Hens missing feathers on back - do we blame the Roo??

Discussion in 'Emergencies / Diseases / Injuries and Cures' started by geoaware, Jul 2, 2008.

  1. geoaware

    geoaware Chillin' With My Peeps

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    Dec 3, 2007
    Southern Maine
    Hi folks...we currently have three hens and one roo - all the same age (about a year). Two of the girls have lost feathers on their backs and top of wings. The third girl- Princess (who is a mental case) has all her feathers. We notice that Princess eggs are never fertile...and the other girls eggs are.

    Someone mentioned the lost of feathers could be the roo being over amorous. . If that is the case, should be isolate him till the feathers grow back?

    He is also a savage jerk (technical term only folks) who attacks us constantly...but her have nursed him back to health after a dog attack so don't want to dispatch him.

    Any other suggestions comments?

    Ta

    G&J
     
  2. LoneCowboy

    LoneCowboy Chillin' With My Peeps

    Aug 26, 2007
    Longmont, CO
    Yep, you have roo trouble. I would consider moving the roo out for a little bit give the girls a break, but you might try a chicken saddle for them. There's a pattern in Storey's Guide to Raising Chickens, by Gail Damarow I've actually made a few and they work. Good luck
     
  3. dangerouschicken

    dangerouschicken Will Barter For Coffee

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    May 6, 2007
    Columbia Gorge, OR
    It could be the roo, but they are probably molting. Usually comes on after 1 year of age. They also stop laying for a while, so be prepared if that happens, too.
     
  4. LoneCowboy

    LoneCowboy Chillin' With My Peeps

    Aug 26, 2007
    Longmont, CO
    I thought molting started with the head.
     
  5. geoaware

    geoaware Chillin' With My Peeps

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    Dec 3, 2007
    Southern Maine
    We have noticed that the egg laying effort has been hit and miss for all of them...not the normal 3 eggs a day....more like 2 a day on average. They all lay diferent color eggs...and there is no rhyme of reason to the laying pattern.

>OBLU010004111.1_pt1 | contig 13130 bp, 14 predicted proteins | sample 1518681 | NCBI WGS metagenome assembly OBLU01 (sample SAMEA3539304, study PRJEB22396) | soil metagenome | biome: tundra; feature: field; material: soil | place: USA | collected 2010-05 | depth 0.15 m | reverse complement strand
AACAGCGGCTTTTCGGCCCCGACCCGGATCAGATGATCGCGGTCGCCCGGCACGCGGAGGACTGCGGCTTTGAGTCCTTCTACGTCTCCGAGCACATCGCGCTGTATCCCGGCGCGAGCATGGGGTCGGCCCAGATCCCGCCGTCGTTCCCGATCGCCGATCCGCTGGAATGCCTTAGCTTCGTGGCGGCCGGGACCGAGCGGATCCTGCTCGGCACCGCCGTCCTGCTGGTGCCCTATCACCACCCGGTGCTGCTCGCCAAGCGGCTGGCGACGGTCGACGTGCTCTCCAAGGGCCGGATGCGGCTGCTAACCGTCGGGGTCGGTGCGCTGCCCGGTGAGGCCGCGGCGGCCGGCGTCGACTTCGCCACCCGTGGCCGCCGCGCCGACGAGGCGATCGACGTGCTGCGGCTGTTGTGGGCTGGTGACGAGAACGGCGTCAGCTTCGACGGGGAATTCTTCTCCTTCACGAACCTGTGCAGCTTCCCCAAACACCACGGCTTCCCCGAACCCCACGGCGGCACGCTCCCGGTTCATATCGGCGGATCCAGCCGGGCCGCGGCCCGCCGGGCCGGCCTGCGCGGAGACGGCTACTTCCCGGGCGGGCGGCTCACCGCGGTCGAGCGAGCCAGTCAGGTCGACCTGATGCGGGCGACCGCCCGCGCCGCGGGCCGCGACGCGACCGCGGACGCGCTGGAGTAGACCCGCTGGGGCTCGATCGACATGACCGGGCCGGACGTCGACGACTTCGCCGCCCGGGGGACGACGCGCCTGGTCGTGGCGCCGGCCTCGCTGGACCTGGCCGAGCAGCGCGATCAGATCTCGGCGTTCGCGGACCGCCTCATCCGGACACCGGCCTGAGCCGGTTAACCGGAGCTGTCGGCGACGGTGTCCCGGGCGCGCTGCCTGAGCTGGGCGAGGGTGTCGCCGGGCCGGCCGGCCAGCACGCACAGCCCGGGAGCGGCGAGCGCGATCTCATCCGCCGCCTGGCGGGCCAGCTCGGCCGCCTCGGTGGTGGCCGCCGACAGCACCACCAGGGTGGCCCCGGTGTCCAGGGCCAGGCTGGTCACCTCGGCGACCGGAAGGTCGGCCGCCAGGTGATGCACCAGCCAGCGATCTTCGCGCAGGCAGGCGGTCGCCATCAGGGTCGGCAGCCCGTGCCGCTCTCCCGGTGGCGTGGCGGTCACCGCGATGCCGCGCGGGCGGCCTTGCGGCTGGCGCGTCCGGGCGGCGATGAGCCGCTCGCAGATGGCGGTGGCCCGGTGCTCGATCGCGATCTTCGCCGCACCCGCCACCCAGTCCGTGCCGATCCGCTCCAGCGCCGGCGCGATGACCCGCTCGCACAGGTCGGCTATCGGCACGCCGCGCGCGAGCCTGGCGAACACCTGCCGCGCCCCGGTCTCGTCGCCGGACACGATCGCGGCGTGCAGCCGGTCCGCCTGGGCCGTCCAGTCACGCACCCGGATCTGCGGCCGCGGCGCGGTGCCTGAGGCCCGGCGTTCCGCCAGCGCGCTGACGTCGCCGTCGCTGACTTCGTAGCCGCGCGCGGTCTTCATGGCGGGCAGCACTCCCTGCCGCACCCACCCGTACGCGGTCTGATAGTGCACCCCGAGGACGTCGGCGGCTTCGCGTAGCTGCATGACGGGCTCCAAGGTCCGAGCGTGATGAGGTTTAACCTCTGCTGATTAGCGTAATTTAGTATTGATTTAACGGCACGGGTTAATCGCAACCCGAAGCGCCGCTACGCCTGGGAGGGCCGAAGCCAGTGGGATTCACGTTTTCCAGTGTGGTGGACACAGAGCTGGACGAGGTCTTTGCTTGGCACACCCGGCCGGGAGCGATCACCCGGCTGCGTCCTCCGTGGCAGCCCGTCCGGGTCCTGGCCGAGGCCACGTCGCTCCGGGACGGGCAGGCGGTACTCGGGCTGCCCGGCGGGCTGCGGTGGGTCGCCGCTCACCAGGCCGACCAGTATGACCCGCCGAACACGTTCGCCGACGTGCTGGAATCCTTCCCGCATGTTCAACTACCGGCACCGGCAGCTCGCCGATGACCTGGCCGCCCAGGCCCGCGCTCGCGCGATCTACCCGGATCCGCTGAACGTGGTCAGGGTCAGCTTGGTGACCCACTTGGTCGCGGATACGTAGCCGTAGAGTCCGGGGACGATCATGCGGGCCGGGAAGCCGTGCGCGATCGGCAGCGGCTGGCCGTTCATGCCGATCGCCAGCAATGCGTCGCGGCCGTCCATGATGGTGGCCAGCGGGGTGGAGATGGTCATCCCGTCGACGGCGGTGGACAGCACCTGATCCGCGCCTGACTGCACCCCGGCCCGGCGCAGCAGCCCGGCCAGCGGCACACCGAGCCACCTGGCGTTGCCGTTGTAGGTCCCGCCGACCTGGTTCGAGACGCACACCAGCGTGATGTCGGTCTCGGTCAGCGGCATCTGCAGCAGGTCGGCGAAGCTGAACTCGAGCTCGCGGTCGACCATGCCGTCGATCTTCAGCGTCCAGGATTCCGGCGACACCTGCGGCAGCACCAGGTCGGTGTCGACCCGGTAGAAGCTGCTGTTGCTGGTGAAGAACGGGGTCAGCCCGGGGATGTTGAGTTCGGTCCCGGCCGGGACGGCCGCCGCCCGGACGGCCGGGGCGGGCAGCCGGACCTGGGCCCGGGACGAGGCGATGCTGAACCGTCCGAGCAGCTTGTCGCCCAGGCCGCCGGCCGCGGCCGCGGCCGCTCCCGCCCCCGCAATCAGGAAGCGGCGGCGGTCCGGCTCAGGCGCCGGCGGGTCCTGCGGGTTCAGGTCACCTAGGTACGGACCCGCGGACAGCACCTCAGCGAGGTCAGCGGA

Maybe its a bit of both...molting and roo?
     
  6. arlee453

    arlee453 Chillin' With My Peeps

    Aug 13, 2007
    near Charlotte NC
    Yep, sounds like an overamorous rooster.

    The 'recommended' ratio of roosters to hens is 1 rooster for every 5-10 hens. With only 2, maybe 3, hens to service they are getting too much of a good thing, if you know what I mean.

    You can do a few things here...

    First, you can isolate the rooster - just put him in a separate area where he can still see and dance for the girls, but can't actually get to them.

    Secondly you could make 'saddles' for the girls who have lost feathers. If you do a search on here for 'saddle' you'll find instructions and a pattern to make your own, as well as places to buy them premade.

    Thirdly, you could get rid of the roo - which you have said you don't want to do...

    And finally, and my personal favorite option.... you can get about 5 more hens to spread the lovin' around a bit! [​IMG]
     
  7. geoaware

    geoaware Chillin' With My Peeps

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    Dec 3, 2007
    Southern Maine
    We are expecting 6 more hen chicks next week.......so maybe we can isolate the roo till they get big enough to join the flock
     
  8. arlee453

    arlee453 Chillin' With My Peeps

    Aug 13, 2007
    near Charlotte NC
    See - you already had a solution to your problem....you just didn't know it yet!

    Yep - I'd isolate until the girls are old enough to join the ladies and then he will be a happy roo and hopefully no one or two girls will be getting all the attention.
     
  9. Farmer Kitty

    Farmer Kitty Flock Mistress

    Sep 18, 2007
    Wisconsin
    You can follow the link in my sig for sew and no sew saddle patterns.
     

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